Activist group Pueblo Sin Fronteras is under fire for encouraging thousands of Central Americans to risk their lives to join the Migrant Caravan.
In October, the caravan was faced with a choice; continue to the U.S. southern border or stop and put down roots in Mexico, where the government offered to let them stay.
Pueblo Sin Fronteras, a group of 40 Mexican and US activists escorting the caravan, warned the migrants that the offer might be too good to be true and called a voice vote on whether to continue.
‘Let’s keep going!’ the crowd yelled amid applause.
And they kept going. Thousands are now in Tijuana on the U.S. border, where they are likely to be camped for months or longer with no easy way to get into the United States, creating what is fast becoming a humanitarian crisis in this overwhelmed city.
Activist group Pueblo Sin Fronteras is under fire for encouraging thousands of Central Americans to risk their lives to join the Migrant Caravan (migrant activist Irineo Mujica, center, of the group Pueblo Sin Fronteras, holds a megaphone as a Central American migrant speak to reporters during a press conference in Tapachula, Mexico in October)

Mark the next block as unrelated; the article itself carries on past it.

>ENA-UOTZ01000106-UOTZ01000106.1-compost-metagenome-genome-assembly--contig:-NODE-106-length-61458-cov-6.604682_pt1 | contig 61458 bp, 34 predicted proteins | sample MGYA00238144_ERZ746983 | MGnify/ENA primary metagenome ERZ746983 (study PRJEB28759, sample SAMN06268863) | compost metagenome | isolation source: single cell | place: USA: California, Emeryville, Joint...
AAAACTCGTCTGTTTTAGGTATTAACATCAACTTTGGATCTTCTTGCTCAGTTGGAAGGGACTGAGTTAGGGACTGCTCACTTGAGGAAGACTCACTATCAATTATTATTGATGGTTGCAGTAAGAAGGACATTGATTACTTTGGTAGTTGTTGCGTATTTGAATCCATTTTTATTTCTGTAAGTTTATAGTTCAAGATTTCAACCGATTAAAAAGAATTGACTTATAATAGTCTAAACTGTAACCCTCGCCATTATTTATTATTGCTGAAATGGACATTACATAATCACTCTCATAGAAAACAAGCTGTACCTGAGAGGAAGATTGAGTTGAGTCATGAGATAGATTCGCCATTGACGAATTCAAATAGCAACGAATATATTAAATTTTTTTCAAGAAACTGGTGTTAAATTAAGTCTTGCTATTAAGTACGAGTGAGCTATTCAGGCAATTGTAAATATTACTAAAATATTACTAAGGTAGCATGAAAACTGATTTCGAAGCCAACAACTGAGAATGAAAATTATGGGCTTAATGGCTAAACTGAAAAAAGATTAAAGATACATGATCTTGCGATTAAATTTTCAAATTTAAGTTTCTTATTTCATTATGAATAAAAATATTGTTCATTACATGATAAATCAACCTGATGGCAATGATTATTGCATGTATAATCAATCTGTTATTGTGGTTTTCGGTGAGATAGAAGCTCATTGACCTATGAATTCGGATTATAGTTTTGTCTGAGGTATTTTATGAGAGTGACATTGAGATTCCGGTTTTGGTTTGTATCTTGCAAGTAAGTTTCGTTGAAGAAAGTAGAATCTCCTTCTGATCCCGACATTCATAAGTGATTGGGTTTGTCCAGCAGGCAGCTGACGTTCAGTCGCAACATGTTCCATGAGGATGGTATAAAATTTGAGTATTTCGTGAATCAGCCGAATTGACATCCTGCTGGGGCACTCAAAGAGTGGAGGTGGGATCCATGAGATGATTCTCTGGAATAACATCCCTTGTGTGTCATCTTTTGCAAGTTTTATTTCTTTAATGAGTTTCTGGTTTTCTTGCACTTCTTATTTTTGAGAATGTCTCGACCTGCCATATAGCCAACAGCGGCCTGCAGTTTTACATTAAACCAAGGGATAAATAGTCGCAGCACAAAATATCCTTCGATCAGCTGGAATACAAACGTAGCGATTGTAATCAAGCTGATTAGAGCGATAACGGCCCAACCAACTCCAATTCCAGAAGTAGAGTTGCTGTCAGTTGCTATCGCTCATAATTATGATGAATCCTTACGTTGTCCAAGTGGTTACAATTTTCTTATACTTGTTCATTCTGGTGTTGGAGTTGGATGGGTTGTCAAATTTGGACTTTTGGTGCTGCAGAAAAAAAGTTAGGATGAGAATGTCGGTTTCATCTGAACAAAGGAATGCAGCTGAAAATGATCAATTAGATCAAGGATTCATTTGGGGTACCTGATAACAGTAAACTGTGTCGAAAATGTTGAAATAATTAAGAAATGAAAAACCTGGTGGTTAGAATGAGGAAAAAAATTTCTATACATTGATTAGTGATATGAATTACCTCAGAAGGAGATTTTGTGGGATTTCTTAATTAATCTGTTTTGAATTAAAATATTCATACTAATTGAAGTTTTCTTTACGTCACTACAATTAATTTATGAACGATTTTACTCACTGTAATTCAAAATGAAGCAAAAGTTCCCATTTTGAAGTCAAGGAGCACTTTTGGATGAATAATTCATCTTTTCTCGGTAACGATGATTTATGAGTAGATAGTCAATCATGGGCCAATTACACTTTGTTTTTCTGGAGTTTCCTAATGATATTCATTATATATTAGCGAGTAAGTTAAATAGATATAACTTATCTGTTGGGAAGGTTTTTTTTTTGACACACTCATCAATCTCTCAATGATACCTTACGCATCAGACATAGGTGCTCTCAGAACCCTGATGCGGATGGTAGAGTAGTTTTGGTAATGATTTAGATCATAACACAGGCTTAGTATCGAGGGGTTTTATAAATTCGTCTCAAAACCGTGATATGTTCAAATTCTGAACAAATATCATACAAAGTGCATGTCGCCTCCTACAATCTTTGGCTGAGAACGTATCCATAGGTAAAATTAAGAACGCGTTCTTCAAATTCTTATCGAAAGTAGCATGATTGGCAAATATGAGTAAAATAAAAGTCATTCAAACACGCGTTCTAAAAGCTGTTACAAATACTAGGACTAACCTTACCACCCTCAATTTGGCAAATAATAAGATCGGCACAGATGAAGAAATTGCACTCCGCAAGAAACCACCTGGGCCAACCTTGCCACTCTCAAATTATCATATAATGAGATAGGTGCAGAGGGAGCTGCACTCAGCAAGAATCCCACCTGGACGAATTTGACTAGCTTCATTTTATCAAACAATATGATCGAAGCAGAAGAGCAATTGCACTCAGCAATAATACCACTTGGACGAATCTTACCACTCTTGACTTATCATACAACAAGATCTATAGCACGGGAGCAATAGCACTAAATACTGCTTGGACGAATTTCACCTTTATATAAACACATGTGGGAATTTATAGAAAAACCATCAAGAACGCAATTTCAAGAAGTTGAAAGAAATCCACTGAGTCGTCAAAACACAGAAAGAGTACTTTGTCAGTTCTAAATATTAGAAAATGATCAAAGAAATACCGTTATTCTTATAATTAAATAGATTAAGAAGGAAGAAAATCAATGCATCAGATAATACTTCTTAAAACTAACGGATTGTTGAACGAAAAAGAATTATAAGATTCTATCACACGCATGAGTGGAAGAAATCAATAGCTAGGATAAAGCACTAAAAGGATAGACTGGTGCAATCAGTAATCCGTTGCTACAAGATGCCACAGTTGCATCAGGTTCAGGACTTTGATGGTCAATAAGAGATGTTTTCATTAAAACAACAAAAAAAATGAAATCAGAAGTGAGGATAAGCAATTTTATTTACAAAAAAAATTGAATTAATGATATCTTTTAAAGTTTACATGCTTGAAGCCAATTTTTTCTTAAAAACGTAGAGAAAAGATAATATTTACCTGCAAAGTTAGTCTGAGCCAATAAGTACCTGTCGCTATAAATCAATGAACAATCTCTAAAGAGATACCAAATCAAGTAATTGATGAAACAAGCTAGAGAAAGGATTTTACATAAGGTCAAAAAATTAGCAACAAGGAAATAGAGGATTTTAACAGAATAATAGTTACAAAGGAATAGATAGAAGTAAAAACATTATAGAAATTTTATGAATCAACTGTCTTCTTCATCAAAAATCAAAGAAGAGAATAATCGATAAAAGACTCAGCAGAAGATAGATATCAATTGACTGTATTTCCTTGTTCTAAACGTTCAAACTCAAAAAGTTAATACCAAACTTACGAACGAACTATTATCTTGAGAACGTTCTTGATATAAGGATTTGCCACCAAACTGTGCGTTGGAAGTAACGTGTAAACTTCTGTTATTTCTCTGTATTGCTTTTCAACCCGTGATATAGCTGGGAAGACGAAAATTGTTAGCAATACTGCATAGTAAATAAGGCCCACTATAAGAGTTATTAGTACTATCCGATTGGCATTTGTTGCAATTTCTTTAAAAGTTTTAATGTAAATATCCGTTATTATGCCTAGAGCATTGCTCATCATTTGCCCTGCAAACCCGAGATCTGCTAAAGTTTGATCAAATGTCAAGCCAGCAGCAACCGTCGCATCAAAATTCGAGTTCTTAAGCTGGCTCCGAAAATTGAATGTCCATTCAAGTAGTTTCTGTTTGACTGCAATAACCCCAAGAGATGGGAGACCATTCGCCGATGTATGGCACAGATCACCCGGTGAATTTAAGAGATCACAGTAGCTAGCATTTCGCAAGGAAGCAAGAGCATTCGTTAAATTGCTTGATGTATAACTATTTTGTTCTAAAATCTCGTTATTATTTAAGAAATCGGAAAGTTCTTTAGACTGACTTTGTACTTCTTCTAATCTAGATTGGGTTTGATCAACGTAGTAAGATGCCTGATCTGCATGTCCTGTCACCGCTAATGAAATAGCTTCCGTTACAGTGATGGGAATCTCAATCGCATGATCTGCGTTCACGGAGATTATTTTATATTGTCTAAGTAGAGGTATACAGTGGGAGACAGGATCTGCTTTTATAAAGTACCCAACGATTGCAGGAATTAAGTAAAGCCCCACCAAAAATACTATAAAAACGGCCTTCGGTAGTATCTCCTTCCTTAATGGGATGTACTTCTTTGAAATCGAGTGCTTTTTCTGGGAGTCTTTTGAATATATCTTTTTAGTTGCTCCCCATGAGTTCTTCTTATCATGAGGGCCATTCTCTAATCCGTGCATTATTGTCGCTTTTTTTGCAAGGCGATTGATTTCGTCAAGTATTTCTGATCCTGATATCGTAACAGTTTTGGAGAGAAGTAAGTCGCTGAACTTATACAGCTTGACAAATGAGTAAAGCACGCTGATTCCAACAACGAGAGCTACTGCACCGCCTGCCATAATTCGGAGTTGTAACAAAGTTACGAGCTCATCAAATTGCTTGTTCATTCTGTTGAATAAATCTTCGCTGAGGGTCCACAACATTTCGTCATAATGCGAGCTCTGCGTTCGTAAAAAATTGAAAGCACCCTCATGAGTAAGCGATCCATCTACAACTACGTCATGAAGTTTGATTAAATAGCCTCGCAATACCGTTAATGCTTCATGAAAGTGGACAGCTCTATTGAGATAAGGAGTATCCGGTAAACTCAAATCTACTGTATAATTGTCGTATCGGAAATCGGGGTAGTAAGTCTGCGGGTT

Many blame Pueblo Sin Fronteras, or People Without Borders.
Critics, including former allies and some of the migrants themselves, say Pueblo Sin Fronteras downplayed the dangers of such treks, especially for families and small children, and misled the participants about how long they would have to wait on the Mexican side to apply for asylum.
Adelaida Gonzalez, 37, of Guatemala City, who joined the caravan with her 15-year-old son and neighbor, said that now that she is in Tijuana, she wishes she had accepted Mexico’s offer to stay and work in the southern Mexican state of Chiapas.
‘We were never told along the way that it would be this hard,’ said Gonzalez, after seeing the border wall topped with razor wire and the long waiting list for asylum seekers.
A Pueblo Sin Fronteras leader, Irineo Mujica, emphatically rejected the criticism.
Irineo Mujica, activist with ‘Pueblo Sin Fronteras,’ (pictured December 11), is accompanied by an unidentified man as he enters the U.S. consulate during a demonstration by Central American migrants in Tijuana, Mexico
‘Our commitment first and foremost was protecting the lives of migrants and giving them as much information as possible,’ Mujica said. ‘To blame the people who are helping is crazy.’
Pueblo Sin Fronteras founder Roberto Corona said in the organization’s defense that attorneys along the way told the migrants they could be held in U.S. detention centers for months and possibly separated from their children. In the end, he said, the migrants – many of whom are fleeing poverty and violence in Honduras, El Salvador and Guatemala – made their own decision.